The Brooklyn Dodgers and the New York Giants moved west in 1956, and the future of the PCL was uncertain with the 1957 elimination of teams in Los Angeles and San Francisco. Attendance at minor league games declined during the 1960s, and PCL teams formally associated themselves with major league clubs for financial stability. The Beavers were an affiliate of the St. Louis Cardinals for the 1961 season and hired future Hall of Famer, fifty-five-year-old Satchel Paige to pitch in twenty-five innings over five games. In 1965, the Beavers won the division title. The team played in Portland through 1972. Between 1973 and 1977, the only organized baseball team in the city was the Portland Mavericks, a Class-A team that played in the Northwest League.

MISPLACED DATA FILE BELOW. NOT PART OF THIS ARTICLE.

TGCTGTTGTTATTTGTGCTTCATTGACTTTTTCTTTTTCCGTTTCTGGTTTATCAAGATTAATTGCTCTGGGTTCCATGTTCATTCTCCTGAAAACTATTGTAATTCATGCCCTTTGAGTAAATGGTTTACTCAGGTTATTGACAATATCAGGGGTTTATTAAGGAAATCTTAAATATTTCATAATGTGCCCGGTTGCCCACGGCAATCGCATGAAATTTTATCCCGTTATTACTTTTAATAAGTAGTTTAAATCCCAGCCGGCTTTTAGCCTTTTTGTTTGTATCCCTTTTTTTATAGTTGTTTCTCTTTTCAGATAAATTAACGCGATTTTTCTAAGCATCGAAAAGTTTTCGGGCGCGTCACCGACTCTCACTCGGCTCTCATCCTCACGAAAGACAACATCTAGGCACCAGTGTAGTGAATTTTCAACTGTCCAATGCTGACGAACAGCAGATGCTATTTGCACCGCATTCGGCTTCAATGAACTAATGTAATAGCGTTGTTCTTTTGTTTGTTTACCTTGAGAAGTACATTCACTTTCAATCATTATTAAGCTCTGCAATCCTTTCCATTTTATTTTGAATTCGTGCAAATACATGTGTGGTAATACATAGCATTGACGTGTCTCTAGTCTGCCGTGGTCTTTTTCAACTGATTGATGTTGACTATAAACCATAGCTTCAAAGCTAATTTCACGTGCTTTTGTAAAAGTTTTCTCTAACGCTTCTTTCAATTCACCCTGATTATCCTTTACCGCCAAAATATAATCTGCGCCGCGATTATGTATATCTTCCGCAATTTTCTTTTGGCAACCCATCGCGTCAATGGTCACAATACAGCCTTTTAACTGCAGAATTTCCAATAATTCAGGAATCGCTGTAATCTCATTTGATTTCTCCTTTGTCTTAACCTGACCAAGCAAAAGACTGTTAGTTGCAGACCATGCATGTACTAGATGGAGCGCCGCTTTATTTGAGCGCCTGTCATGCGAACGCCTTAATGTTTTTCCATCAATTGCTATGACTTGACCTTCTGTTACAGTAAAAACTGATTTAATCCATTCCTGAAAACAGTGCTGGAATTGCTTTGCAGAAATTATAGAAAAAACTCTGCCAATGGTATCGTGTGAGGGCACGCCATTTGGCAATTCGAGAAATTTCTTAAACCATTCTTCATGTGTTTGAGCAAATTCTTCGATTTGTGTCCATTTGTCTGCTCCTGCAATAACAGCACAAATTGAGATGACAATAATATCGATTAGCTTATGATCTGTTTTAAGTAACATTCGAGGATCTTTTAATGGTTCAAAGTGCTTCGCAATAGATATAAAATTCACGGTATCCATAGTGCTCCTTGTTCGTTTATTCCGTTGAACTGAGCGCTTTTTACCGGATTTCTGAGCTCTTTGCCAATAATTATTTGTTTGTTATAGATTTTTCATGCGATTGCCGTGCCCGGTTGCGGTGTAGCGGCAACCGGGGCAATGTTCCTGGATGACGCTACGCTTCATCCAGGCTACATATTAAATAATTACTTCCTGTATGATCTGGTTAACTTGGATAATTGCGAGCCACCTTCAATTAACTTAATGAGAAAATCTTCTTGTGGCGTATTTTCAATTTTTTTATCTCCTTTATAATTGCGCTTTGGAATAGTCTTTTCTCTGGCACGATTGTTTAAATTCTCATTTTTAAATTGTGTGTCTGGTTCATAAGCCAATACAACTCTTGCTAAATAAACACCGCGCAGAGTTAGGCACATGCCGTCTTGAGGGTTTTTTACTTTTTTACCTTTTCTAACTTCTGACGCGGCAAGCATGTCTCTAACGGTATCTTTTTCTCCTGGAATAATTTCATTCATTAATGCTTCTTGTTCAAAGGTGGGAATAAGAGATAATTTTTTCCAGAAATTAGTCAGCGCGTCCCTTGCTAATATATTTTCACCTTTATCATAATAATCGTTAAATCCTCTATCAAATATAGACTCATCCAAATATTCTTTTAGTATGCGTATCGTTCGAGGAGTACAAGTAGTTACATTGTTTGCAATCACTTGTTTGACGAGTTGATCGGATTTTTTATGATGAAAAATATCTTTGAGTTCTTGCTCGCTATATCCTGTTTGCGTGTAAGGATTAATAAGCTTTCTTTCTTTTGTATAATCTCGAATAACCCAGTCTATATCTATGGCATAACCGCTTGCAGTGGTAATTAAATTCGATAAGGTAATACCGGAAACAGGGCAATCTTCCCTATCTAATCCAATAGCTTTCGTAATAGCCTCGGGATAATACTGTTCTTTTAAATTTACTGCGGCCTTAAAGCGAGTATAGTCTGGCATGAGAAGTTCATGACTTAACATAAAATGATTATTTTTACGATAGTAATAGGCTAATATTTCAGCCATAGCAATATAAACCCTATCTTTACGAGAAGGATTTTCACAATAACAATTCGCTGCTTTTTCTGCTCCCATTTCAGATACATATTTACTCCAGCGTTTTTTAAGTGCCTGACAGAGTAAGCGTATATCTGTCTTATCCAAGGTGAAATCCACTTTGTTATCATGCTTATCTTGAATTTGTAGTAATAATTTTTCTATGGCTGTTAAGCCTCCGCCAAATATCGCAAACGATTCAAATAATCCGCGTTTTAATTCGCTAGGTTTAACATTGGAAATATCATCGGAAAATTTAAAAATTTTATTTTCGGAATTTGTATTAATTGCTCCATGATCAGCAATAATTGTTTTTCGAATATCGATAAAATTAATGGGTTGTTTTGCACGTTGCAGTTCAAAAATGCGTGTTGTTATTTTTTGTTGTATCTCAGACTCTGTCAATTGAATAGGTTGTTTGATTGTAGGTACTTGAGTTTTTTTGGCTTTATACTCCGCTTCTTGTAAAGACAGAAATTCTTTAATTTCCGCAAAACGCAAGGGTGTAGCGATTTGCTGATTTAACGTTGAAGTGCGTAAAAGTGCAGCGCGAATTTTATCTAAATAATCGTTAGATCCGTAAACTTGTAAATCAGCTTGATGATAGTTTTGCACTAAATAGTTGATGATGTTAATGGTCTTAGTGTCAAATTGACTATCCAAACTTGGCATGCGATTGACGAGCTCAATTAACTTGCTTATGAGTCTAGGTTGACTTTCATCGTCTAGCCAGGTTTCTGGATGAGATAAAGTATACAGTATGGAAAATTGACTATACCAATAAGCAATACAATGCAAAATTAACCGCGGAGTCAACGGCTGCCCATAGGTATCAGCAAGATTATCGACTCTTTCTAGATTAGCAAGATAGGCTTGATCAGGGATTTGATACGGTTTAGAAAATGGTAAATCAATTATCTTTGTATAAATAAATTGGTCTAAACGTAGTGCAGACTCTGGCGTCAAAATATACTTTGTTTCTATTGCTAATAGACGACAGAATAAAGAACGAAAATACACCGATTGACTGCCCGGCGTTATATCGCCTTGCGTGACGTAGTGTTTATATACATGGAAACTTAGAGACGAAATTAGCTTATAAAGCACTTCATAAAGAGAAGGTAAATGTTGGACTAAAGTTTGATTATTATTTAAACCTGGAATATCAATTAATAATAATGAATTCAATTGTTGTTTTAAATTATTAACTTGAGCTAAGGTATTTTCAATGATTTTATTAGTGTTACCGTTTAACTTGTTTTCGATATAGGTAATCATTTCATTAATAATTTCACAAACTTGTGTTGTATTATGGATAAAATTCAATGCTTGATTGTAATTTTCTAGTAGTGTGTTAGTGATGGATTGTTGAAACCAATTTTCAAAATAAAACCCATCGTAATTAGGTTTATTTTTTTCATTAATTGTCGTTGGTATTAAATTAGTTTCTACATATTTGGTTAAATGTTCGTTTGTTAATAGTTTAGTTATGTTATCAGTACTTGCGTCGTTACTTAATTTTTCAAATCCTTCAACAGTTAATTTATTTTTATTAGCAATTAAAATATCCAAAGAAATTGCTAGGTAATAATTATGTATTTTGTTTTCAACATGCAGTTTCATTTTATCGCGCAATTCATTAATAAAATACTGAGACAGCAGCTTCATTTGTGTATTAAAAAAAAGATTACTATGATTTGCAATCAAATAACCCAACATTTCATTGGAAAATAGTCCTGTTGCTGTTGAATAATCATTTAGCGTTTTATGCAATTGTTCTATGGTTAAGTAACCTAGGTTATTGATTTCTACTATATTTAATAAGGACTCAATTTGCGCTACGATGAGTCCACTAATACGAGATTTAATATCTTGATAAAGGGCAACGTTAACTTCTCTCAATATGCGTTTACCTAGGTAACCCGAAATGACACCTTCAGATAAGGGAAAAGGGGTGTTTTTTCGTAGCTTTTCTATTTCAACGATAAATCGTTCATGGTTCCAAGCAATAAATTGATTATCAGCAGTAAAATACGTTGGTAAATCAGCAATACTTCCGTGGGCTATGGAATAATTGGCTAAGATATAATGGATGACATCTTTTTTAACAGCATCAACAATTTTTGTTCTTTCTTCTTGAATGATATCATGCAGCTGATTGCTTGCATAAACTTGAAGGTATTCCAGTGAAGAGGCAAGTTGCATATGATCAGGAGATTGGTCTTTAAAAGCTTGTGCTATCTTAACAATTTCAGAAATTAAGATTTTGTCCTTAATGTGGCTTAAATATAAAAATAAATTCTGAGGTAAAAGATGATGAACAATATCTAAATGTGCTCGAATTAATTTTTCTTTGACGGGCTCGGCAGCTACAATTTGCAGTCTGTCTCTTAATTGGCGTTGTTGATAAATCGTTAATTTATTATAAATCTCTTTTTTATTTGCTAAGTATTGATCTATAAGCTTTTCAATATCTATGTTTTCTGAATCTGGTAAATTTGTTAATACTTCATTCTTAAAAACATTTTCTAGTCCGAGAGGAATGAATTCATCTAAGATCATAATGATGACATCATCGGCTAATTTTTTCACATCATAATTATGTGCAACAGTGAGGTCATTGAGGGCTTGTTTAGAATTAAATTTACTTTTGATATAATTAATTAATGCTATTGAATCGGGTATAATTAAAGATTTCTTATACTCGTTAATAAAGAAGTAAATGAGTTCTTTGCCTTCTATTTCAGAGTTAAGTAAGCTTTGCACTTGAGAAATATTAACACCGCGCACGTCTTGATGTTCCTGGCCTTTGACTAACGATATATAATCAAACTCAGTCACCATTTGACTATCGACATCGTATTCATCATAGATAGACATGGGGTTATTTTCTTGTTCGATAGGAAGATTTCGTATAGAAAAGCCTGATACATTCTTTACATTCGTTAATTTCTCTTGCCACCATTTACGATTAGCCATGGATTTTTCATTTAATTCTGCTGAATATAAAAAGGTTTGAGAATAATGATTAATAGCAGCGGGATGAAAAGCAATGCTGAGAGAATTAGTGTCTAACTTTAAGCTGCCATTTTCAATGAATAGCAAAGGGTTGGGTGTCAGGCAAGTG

In 1978, the PCL named the Portland Beavers an expansion team. Once again affiliated with the Cleveland Indians and playing in Civic Stadium, the Beavers had a new owner, Leo Ornest. Dave Hersh purchased the team in 1979, affiliated it with the Pittsburgh Pirates, and offered give-aways and entertainment to attract fans. Local businessmen Ron Tonkin and Doug Goodman became major stockholders after the 1979 season, and Civic Stadium was renovated in 1982 with public money.
The Beavers changed its affiliation in 1983 to the Philadelphia Phillies and won another pennant. In 1985, new owner Joe Buzas tried to change the team’s name to the Portland Phillies, but the public objected and the plan failed. He moved the franchise to Utah in 1993, where it became the Salt Lake City Bees.